It’s simple really. The Pennsylvania Constitution has two short clauses relating to the funding of our public schools. Here they are in their entirety:

Article III, Section 14: Public School System
The General Assembly shall provide for the maintenance and support of a thorough and efficient system of public education to serve the needs of the Commonwealth.

Article III, Section 15: Public School Money Not Available to Sectarian Schools
No money raised for the support of the public schools of the Commonwealth shall be appropriated to or used for the support of any sectarian school.

Thorough – as in comprehensive and not leaving anything out. I also like these synonyms: methodical, meticulous, scrupulous, and exhaustive. Yes, we want our public schools to reach everyone, not leave out any students, and to provide a complete education.

Efficient – as in well-organized, effective and not wasteful. We want all of these things, too.

The General Assembly has a legal obligation to pay for public education (that’s the “shall provide” part). But our schools are staggering under Governor Corbett’s $1 BILLION cut in “maintenance and support.” Our schools can no longer be thorough or efficient when they are forced to eliminate Kindergarten, librarians, tutoring, math and reading programs, music, art, physical education, special education, gifted education, and more.

Our students cannot receive a thorough or efficient education when their teachers are being laid off in droves. Pennsylvania lost over 14,000 educators last year and will lose thousands more this year. (See “No More Teachers, No More Books.”)

Today is the last day of school for students in the city of Pittsburgh. When the final bell rings, they will be saying goodbye to 285 of their teachers who received furlough notices and will not be returning in the fall. This is an outrageous situation, and our legislators need to understand exactly what is at stake as they enter the final negotiations on our state budget. So here is one last thing we can do:

Join us today, Wednesday June 13th, 6 – 7 pm, for a candlelight vigil outside the Board of Education building (341 S. Bellefield Ave. in Oakland, parking in Schenley Plaza). We will light 285 candles to represent the educators we are losing as a result of the devastating state budget cuts. We want to show our legislators, the school board, and the teachers that they will be missed. National Book Award winning poet Terrance Hayes will be our featured speaker. Please RSVP on our Facebook site.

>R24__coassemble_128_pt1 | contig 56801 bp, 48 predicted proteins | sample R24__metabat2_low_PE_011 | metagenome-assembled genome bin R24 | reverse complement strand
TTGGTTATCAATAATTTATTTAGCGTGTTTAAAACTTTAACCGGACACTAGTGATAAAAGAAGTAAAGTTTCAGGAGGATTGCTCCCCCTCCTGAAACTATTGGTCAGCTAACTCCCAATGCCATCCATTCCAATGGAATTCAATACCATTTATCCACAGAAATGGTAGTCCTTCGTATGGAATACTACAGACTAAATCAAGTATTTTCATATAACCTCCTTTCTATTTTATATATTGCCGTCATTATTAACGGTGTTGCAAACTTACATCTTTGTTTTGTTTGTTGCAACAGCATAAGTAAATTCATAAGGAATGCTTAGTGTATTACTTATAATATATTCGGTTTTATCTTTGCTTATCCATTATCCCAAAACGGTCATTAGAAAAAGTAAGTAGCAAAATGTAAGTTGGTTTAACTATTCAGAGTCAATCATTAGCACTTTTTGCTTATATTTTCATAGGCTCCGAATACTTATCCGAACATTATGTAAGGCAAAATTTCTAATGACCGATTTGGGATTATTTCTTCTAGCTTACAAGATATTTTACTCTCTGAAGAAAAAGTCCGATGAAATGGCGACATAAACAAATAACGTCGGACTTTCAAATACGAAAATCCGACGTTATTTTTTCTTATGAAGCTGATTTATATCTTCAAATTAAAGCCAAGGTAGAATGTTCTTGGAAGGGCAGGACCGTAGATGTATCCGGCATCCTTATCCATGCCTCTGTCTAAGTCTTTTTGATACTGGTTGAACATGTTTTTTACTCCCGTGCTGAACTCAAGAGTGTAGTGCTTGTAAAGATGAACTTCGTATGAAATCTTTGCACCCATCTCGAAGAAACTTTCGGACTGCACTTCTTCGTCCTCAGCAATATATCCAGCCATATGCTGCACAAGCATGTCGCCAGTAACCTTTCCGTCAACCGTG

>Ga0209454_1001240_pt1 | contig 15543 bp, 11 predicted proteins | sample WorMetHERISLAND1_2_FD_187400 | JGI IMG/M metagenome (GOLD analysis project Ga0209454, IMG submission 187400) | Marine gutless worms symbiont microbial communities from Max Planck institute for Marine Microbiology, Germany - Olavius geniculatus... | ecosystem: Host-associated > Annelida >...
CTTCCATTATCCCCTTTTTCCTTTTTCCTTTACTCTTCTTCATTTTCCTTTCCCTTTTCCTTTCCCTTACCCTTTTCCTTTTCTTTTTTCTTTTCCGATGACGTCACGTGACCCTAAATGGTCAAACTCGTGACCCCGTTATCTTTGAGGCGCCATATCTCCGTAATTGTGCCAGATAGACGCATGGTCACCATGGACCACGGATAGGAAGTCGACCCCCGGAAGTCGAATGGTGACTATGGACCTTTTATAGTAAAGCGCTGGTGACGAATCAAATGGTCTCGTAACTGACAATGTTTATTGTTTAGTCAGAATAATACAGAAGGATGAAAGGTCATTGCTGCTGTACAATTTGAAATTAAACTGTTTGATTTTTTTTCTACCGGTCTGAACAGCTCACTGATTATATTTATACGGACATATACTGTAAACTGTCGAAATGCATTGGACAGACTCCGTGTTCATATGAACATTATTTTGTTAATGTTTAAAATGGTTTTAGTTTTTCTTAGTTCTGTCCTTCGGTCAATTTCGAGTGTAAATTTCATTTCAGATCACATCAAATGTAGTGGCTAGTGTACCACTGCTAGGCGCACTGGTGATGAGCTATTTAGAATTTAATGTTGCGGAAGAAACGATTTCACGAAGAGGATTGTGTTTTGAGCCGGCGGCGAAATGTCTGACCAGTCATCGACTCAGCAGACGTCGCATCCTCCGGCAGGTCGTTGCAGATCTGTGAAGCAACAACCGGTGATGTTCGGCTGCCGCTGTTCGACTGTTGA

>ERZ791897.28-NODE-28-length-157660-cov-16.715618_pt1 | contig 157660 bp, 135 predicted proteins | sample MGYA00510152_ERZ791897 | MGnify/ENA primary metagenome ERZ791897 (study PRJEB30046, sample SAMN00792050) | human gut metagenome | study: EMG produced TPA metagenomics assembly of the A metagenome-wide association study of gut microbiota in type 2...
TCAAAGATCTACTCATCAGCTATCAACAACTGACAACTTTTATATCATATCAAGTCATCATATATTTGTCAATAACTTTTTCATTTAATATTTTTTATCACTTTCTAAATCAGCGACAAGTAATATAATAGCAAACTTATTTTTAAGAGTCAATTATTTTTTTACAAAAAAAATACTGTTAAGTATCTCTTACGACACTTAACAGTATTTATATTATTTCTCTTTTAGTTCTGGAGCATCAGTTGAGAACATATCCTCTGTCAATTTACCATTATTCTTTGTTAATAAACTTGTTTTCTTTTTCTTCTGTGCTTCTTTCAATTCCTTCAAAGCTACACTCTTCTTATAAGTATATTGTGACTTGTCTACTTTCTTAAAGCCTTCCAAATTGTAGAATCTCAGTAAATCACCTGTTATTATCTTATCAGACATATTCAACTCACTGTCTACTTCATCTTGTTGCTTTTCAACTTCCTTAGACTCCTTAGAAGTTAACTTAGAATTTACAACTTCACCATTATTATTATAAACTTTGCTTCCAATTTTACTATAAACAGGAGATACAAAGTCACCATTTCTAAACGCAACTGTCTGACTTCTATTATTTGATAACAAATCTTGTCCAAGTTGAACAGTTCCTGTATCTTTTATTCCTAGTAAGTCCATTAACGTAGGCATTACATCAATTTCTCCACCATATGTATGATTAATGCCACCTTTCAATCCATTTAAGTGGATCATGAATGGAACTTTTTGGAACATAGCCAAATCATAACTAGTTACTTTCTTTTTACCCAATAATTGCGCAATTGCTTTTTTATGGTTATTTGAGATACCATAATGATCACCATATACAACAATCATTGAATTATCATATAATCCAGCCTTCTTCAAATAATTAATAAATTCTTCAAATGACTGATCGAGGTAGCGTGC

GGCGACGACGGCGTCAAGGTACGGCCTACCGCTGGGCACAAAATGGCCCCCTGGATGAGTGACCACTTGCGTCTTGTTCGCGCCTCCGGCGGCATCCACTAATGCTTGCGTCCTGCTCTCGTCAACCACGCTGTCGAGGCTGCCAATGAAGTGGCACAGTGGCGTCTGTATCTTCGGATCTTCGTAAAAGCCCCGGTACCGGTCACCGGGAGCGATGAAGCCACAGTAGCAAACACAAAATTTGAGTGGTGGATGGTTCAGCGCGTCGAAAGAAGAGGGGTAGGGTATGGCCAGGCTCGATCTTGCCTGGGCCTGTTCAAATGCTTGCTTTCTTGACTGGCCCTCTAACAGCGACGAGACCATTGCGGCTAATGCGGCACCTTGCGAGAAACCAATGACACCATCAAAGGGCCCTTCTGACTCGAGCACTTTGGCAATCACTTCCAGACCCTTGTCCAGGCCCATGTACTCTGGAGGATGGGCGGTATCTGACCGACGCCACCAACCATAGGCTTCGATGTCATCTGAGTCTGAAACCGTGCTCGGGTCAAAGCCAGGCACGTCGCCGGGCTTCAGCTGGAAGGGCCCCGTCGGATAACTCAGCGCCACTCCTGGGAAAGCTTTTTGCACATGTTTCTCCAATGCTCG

The whole thing will take just one hour. It will be short, moving, good for the kids to participate in, will grab the media’s attention, send a strong message to our legislators, and you’ll be home in time for supper. It’s simple really.

The Old Divide and Conquer Tactic

“We are reducing the funding in education because we do not have the money — it’s that simple,” Governor Corbett said Monday. He was speaking about the cuts to public higher education, but he could have just as easily been speaking about the draconian cuts to pre-K and K-12.

We’ve heard precious little about the state education budget crisis from Governor Corbett himself. Secretary of Education Ron Tomalis and others have been quoted frequently of late trying to explain how, in their view, the $1 BILLION reduction to public schools has actually been an increase. (To which we say, “Enough with the Spreadsheet Debates.”) But now Gov. Corbett appears to be trying a new (very old) tactic: divide and conquer.

Saying the state simply doesn’t have the money, he asked, “Where would you have me take it from? Would you have me take it from social services? Would you have me take it from law enforcement or from the functions of government?” (Post-Gazette, 3-13-12) Pitting social services against public education, Gov. Corbett suggests that we can have one, but not both – when the proposed budget, in fact, cuts both to the very bone. This is not about choosing one over the other, this is about revenue priorities that put corporations before children.

Governor Corbett asks incredulously if we should find education money by taking funding away “from the functions of government.” I would like to remind him that funding public education is a function of government. In fact, it is the only service mandated by the Pennsylvania Constitution, which says specifically that it is the state’s responsibility to “provide for the maintenance and support of a thorough and efficient system of public education to serve the needs of the Commonwealth.” (Article 3, Section 14)

It’s time for the Governor to stop saying, “we don’t have the money,” and start asking, “where can we find the revenue?” Here are some suggestions we’ve been hearing from the people of Southwest PA:

  • Close the Delaware Loophole: costs our state $500 million in missed tax revenue every year and more than 20 other states have already closed this loophole.
  • Impose a severance tax on Marcellus shale: most states with major mineral resources like ours have a severance tax and not having one has cost Pennsylvania over $314 million since October 2009 alone.
  • Get rid of the new bonus depreciation rule: The state itself estimates that more than half of the current budget gap is due to a huge shortfall in corporate tax revenues – to the tune of $260 million. (Read more in “We Have a Priority Problem.”)
  • Keep the capital stock and franchise tax: Corbett wants to eliminate these as a gift to corporations, costing the state $200 million in revenue every year.
  • Eliminate sales tax exemptions: helicopters and gold bullion top the list of hard-to-swallow exemptions.